The Lemkin
Book Award

ISG's Lemkin Award honors Raphael Lemkin, the originator of the concept of genocide and first exponent of a United Nations Genocide Convention. The biennial award recognizes the best non-fiction book published in English or translated into English that focuses on explanations of genocide, crimes against humanity, state mass killings and gross violations of human rights, and strategies to prevent such crimes and violations.
Raphael Lemkin [UN]

Call for Submissions

Edited volumes, memoirs, poetry, fiction and drama are excluded.

The award consists of a citation and honorarium, and the winner is invited to deliver a public address in New York City at a meeting convened by the Institute for the Study of Genocide.

The 2017 award cycle covers books published between January 1, 2015 and December 31, 2016.

We are currently accepting nominations for books published in the 2016 calendar year (January 1st-December 31st, 2016).

NOMINATIONS MUST BE SUBMITTED BY FEBRUARY 1, 2017.

Prior to sending books please contact Lemkin Award Committee Chair, Professor Ernesto Verdeja at everdeja@nd.edu.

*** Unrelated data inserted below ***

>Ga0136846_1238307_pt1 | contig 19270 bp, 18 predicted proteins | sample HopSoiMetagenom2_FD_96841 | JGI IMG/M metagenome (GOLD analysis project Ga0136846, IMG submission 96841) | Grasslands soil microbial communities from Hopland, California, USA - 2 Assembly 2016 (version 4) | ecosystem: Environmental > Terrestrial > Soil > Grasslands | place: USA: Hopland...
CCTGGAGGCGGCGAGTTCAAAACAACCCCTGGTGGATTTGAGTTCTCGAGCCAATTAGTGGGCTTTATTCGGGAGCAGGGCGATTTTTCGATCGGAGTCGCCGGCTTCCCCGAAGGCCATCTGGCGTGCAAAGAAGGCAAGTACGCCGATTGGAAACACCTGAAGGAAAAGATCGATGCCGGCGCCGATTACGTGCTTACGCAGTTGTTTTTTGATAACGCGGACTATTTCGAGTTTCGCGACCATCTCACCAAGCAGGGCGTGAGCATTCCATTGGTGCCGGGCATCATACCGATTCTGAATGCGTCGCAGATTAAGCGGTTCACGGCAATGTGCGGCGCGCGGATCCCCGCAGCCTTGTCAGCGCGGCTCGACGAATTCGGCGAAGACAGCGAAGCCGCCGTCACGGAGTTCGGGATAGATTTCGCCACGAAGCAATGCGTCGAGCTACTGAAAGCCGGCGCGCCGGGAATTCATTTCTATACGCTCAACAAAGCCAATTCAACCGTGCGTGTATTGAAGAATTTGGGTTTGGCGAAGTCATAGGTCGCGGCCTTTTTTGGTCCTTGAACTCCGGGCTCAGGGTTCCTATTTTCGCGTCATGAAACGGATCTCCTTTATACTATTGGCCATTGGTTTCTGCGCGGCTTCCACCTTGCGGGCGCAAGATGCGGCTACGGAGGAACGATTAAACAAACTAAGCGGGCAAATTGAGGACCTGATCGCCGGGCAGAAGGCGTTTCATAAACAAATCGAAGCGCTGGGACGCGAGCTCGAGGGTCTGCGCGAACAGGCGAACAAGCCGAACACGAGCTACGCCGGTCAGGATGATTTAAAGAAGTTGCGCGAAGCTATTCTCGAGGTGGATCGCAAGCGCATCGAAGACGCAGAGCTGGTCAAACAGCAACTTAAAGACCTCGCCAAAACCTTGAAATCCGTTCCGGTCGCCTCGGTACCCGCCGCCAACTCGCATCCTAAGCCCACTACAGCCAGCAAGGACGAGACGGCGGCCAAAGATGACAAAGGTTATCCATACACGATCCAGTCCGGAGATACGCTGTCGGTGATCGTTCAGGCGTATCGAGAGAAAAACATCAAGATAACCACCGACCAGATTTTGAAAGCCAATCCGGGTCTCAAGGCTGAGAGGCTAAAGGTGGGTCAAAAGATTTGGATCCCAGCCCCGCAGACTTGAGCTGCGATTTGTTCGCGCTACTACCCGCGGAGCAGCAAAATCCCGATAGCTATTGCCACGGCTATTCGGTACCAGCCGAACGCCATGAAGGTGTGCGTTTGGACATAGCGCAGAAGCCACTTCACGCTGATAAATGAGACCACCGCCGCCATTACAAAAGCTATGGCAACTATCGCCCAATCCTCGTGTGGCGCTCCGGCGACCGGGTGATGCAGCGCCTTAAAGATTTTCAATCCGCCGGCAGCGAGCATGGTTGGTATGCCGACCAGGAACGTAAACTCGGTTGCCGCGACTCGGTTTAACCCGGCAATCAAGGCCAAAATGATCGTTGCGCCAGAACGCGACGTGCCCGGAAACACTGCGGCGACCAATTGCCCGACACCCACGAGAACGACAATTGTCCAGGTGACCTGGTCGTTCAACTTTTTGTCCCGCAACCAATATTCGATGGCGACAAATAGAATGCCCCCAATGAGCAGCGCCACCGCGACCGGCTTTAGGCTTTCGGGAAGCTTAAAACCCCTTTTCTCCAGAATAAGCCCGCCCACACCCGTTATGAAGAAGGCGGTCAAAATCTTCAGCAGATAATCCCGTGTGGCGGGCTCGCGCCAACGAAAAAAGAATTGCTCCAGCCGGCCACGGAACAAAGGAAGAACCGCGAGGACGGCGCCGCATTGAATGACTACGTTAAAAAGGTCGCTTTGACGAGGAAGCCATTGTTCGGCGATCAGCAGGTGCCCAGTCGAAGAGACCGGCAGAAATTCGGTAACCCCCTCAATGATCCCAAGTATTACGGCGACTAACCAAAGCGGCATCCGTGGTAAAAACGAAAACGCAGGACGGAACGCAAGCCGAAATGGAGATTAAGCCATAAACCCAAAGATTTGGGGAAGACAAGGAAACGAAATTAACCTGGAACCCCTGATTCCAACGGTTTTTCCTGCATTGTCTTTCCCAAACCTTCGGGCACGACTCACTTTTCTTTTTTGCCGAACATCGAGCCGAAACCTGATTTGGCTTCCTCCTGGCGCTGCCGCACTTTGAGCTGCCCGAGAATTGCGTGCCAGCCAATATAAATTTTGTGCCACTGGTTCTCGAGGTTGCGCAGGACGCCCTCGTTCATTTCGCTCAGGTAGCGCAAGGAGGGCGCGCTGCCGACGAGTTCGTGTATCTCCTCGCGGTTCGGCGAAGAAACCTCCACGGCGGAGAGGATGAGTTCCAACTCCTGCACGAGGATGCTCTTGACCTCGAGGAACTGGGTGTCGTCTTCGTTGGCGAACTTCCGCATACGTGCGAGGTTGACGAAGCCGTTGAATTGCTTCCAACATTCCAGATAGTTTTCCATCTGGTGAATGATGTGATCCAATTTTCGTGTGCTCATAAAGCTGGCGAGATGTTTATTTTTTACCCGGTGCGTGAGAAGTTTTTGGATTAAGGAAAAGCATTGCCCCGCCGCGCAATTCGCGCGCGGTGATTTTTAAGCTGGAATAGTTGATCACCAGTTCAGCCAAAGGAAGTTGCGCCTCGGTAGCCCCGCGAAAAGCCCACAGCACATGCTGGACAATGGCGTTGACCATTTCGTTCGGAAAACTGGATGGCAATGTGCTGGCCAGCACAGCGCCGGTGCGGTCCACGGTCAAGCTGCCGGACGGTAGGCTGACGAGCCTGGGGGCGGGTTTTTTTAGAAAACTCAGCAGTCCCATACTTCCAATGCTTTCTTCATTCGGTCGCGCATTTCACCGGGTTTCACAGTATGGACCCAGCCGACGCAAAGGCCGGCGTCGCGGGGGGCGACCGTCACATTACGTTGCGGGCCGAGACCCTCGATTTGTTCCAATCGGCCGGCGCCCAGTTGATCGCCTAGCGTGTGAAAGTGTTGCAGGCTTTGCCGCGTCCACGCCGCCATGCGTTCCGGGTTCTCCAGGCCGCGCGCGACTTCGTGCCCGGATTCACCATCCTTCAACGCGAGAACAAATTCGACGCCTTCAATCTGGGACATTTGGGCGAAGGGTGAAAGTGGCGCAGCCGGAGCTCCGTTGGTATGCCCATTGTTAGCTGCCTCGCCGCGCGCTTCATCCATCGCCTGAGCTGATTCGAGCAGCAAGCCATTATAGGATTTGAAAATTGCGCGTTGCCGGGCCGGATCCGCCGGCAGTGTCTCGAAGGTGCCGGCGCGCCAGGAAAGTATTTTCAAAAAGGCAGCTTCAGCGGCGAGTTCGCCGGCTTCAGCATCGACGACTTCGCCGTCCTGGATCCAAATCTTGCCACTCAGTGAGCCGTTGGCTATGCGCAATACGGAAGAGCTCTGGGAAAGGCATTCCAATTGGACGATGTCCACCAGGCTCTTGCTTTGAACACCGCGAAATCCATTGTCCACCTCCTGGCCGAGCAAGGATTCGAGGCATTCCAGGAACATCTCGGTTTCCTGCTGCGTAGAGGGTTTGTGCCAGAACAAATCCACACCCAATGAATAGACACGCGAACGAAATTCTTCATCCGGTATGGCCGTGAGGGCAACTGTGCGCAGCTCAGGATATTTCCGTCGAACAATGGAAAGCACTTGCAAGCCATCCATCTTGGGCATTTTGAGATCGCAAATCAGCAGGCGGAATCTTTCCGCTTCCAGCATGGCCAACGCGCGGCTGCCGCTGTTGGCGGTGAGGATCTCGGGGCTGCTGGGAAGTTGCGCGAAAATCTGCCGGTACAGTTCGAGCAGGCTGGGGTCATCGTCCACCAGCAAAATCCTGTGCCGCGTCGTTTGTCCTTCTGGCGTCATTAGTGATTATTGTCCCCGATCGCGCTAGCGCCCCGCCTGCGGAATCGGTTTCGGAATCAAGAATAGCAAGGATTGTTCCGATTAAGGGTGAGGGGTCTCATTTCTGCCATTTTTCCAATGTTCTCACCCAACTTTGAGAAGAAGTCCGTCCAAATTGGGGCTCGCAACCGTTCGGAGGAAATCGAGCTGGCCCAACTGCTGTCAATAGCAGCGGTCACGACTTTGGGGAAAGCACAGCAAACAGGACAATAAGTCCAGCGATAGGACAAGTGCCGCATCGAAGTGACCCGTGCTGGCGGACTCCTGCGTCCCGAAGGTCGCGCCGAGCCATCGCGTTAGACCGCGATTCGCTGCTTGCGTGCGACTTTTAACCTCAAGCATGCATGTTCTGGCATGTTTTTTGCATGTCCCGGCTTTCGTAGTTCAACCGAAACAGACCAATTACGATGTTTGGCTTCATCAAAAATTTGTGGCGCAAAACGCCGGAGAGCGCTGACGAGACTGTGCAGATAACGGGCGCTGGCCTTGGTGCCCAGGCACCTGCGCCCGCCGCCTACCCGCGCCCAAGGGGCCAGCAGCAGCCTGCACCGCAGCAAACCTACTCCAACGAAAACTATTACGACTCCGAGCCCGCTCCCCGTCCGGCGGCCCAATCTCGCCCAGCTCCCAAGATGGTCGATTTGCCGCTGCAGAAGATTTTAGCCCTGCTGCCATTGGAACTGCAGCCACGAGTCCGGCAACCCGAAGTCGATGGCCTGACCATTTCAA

2015 Lemkin Book Award Winner

Mark Levene, author of The Crisis of Genocide, 2 volumes, published by Oxford University Press, 2014.

Dr. Mark Levene is a Reader in Comparative History at Southampton University UK. These two volumes are part of a five volume series on genocide.

The award ceremony and video lecture by Professor Levene were held on November 12, 2015 at 6pm in Cardozo Law School, 3rd floor hall.

Below is Professor Levene's 2015 Lemkin Book Award public lecture

Past Lemkin Book Award Winners

2013: Yang Jisheng, Tombstone: The Great Chinese Famine 1958-1962, translation by Stacy Mosher and Guo Jian (Farrar, Straus and Giroux, 2012)

2011: Emma Gilligan, Terror in Chechnya: Russia and the Tragedy of Civilians in War (Princeton, 2009)

2009: Darius Rejali, Torture and Democracy (Princeton, 2007)

2007: Donald Bloxham, The Great Game of Genocide: Imperialism, Nationalism, and the Destruction of the Ottoman Armenians (Oxford, 2005)

2005: Peter Balakian, The Burning Tigris: The Armenian Genocide and America's Response (Harper Collins, 2003)

2003: Samantha Power, A Problem From Hell: America and the Age of Genocide (Harper Perennial, 2002)

2000: Alison Des Forges, Leave None to Tell the Story: Genocide in Rwanda (Human Rights Watch and FIDH, 1999)